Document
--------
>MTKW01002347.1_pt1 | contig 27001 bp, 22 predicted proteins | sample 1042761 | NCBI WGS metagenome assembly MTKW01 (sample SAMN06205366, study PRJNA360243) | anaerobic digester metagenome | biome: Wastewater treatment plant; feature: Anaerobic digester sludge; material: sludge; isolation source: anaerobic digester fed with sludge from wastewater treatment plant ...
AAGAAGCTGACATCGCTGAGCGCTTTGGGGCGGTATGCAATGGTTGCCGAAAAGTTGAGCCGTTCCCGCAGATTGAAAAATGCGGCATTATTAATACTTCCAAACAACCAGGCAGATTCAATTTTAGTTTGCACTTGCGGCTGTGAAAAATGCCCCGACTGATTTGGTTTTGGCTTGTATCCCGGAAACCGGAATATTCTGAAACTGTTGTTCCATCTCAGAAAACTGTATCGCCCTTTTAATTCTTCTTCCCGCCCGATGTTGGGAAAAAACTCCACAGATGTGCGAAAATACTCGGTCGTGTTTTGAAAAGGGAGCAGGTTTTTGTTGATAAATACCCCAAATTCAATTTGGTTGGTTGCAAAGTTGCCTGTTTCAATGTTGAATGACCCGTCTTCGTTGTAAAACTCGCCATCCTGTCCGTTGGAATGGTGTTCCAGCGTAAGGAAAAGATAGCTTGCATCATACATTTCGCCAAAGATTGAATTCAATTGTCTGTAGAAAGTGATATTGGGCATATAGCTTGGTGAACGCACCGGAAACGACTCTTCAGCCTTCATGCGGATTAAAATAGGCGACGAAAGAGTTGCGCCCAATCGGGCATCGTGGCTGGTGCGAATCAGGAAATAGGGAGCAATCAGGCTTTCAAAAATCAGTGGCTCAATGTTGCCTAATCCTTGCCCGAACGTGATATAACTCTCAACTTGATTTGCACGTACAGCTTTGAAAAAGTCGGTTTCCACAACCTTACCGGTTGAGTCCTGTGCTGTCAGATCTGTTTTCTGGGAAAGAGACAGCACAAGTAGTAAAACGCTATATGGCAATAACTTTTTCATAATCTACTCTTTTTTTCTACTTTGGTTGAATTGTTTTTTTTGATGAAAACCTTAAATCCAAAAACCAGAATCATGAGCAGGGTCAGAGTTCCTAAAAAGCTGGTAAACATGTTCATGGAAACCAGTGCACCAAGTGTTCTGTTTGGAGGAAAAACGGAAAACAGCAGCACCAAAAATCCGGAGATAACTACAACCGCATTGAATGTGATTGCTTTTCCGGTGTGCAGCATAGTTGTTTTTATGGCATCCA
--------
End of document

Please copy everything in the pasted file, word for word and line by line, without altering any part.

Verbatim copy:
>MTKW01002347.1_pt1 | contig 27001 bp, 22 predicted proteins | sample 1042761 | NCBI WGS metagenome assembly MTKW01 (sample SAMN06205366, study PRJNA360243) | anaerobic digester metagenome | biome: Wastewater treatment plant; feature: Anaerobic digester sludge; material: sludge; isolation source: anaerobic digester fed with sludge from wastewater treatment plant ...
AAGAAGCTGACATCGCTGAGCGCTTTGGGGCGGTATGCAATGGTTGCCGAAAAGTTGAGCCGTTCCCGCAGATTGAAAAATGCGGCATTATTAATACTTCCAAACAACCAGGCAGATTCAATTTTAGTTTGCACTTGCGGCTGTGAAAAATGCCCCGACTGATTTGGTTTTGGCTTGTATCCCGGAAACCGGAATATTCTGAAACTGTTGTTCCATCTCAGAAAACTGTATCGCCCTTTTAATTCTTCTTCCCGCCCGATGTTGGGAAAAAACTCCACAGATGTGCGAAAATACTCGGTCGTGTTTTGAAAAGGGAGCAGGTTTTTGTTGATAAATACCCCAAATTCAATTTGGTTGGTTGCAAAGTTGCCTGTTTCAATGTTGAATGACCCGTCTTCGTTGTAAAACTCGCCATCCTGTCCGTTGGAATGGTGTTCCAGCGTAAGGAAAAGATAGCTTGCATCATACATTTCGCCAAAGATTGAATTCAATTGTCTGTAGAAAGTGATATTGGGCATATAGCTTGGTGAACGCACCGGAAACGACTCTTCAGCCTTCATGCGGATTAAAATAGGCGACGAAAGAGTTGCGCCCAATCGGGCATCGTGGCTGGTGCGAATCAGGAAATAGGGAGCAATCAGGCTTTCAAAAATCAGTGGCTCAATGTTGCCTAATCCTTGCCCGAACGTGATATAACTCTCAACTTGATTTGCACGTACAGCTTTGAAAAAGTCGGTTTCCACAACCTTACCGGTTGAGTCCTGTGCTGTCAGATCTGTTTTCTGGGAAAGAGACAGCACAAGTAGTAAAACGCTATATGGCAATAACTTTTTCATAATCTACTCTTTTTTTCTACTTTGGTTGAATTGTTTTTTTTGATGAAAACCTTAAATCCAAAAACCAGAATCATGAGCAGGGTCAGAGTTCCTAAAAAGCTGGTAAACATGTTCATGGAAACCAGTGCACCAAGTGTTCTGTTTGGAGGAAAAACGGAAAACAGCAGCACCAAAAATCCGGAGATAACTACAACCGCATTGAATGTGATTGCTTTTCCGGTGTGCAGCATAGTTGTTTTTATGGCATCCA